Here it may be relevant to note that even Dr. Barry Sautman, an associate professor of social science at the Hong Kong University of Science and Technology, who is generally perceived as Beijing-friendly, has problems with Vice Minister Zhu’s suggestions.

In a report on Feb 15, 2012, the South China Morning Post quotes Dr. Sautman as saying, “What Zhu says is complete lies. If those [preferential] policies are abolished, that is a major departure in terms of the policy stance of the Chinese Communist Party government.

“The answer to narrowing the gap between the Han and the minorities is to increase the levels of privilege polices rather than decrease them. And the answer to satisfying minority people in terms of their desire for increased participation in the affairs of their state is to increase rather than decrease the level of autonomy.”

Vice Minister Zhu is not the first Chinese to come up with such an idea. In 2004, Prof. Ma Rong raised a similar issue in his “A New Thought on Ethnic Relations: Depoliticization of Minority Ethnic Issues.” However, what is different is that while Prof. Ma’s views can be taken as an academic exercise, Vice Minister Zhu is not only a political leader, but the point person from the Chinese side in the dialogue with envoys of His Holiness the Dalai Lama on Tibet. Therefore, we can assume that he would not have outlined his suggestions unless there were some internal discussions in the Chinese leadership on the issue.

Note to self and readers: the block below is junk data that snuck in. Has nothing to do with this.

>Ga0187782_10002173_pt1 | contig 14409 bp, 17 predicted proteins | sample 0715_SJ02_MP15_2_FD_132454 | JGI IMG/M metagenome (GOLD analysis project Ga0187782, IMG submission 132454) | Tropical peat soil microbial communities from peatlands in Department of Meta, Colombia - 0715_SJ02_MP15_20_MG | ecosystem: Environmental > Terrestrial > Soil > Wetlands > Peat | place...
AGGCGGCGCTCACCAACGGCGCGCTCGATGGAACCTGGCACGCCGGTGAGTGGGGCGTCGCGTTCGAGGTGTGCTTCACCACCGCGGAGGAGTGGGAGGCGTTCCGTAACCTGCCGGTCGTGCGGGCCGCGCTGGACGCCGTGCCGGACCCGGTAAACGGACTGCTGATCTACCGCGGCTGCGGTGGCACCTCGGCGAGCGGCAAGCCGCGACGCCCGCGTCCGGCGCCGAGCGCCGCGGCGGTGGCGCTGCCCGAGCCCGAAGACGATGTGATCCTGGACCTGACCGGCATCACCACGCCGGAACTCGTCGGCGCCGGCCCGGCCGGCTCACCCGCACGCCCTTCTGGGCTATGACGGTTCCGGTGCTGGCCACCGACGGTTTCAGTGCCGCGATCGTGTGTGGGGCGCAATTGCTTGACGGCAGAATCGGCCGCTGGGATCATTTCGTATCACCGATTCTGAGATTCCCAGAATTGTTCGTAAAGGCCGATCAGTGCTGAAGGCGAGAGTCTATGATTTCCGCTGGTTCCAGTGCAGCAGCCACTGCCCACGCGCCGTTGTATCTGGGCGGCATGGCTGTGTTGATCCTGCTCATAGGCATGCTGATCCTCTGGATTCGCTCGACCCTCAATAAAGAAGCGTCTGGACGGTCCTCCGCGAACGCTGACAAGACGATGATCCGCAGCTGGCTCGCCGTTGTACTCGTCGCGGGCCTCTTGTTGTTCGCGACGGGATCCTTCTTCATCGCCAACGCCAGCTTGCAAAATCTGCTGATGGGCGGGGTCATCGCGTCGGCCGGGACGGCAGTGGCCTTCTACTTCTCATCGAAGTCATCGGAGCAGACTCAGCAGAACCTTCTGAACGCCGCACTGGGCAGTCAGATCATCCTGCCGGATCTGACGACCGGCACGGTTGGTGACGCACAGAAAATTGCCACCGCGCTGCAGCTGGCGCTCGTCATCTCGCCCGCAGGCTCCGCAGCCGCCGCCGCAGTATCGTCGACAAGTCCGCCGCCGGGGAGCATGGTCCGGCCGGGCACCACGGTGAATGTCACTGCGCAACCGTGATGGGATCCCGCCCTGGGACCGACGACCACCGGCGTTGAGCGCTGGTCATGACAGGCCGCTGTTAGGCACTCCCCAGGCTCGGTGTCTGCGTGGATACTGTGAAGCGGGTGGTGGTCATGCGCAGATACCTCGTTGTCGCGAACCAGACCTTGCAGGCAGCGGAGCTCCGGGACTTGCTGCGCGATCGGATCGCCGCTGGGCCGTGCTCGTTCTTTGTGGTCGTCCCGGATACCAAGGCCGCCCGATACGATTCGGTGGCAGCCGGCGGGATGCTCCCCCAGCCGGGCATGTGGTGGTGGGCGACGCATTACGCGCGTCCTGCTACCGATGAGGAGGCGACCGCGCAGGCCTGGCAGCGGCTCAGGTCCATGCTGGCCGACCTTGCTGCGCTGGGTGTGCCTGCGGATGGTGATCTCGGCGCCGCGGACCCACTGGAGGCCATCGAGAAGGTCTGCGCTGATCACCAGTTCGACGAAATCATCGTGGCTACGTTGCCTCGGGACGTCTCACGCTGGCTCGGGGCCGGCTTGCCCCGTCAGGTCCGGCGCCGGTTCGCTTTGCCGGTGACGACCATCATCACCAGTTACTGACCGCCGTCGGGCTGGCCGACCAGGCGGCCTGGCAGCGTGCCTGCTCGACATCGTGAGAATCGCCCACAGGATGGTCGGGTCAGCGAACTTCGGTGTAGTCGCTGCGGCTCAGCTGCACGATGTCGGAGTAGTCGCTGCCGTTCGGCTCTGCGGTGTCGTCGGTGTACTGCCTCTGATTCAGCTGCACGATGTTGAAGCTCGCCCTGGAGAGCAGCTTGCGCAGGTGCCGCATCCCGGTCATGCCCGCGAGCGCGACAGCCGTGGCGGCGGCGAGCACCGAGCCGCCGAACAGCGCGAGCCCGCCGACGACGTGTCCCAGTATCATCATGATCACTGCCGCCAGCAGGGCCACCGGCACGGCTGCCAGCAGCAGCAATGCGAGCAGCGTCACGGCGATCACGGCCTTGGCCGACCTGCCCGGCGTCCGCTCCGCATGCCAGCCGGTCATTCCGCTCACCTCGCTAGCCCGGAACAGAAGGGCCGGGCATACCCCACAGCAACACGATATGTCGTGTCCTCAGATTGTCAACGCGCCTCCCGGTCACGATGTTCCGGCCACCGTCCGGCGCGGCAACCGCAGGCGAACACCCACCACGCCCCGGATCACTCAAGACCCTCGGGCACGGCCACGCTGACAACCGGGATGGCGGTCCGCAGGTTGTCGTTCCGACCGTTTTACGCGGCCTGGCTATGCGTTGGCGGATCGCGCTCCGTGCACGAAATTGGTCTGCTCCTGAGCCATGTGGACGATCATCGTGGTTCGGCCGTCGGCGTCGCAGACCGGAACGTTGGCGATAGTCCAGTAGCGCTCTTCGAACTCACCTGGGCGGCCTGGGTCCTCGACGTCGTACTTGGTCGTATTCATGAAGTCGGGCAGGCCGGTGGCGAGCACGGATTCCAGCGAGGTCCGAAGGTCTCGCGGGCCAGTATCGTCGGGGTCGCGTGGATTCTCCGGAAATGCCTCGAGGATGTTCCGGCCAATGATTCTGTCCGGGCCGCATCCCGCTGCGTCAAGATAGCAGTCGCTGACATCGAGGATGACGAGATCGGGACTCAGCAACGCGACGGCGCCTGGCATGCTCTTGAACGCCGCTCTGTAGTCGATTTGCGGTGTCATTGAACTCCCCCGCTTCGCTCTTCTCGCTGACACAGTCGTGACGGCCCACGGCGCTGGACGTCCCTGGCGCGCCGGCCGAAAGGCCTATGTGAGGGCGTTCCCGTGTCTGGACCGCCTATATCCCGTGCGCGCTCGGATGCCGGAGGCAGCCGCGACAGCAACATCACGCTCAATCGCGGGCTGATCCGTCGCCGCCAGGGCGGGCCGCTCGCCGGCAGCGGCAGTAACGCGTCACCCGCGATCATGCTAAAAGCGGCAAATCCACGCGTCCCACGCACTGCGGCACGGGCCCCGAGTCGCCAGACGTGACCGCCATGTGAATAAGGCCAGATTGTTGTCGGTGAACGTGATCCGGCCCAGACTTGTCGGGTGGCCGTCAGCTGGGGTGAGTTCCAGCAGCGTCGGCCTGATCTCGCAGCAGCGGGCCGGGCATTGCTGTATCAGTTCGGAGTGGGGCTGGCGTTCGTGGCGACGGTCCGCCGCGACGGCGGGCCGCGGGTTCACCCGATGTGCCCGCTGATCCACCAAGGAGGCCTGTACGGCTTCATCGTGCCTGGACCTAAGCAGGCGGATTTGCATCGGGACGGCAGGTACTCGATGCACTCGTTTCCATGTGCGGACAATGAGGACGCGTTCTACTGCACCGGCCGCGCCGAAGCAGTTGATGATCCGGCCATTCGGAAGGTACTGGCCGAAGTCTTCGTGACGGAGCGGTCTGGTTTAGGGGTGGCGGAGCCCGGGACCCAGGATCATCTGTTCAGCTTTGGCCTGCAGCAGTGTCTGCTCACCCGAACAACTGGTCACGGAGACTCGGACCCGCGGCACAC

As such, I watched with interest for any news about this issue during the CPPCC and the NPC sessions. From what is publicly available, the two sessions did not seem to have taken it up.

Recently, I asked a China expert about his perception of Vice Minister Zhu’s suggestion and he said that this is an indication that there is division in the Chinese leadership on how to deal with the issue of nationality. He felt that we need to look at who are the possible backers of Vice Minister Zhu’s views in the Politburo. He was of the opinion that despite Vice Minister Zhu’s suggestions, the issue cannot be addressed easily as there is a lack of consensus among the leadership. This may be one reason why the NPC or the CPPCC did not seem to have discussed it.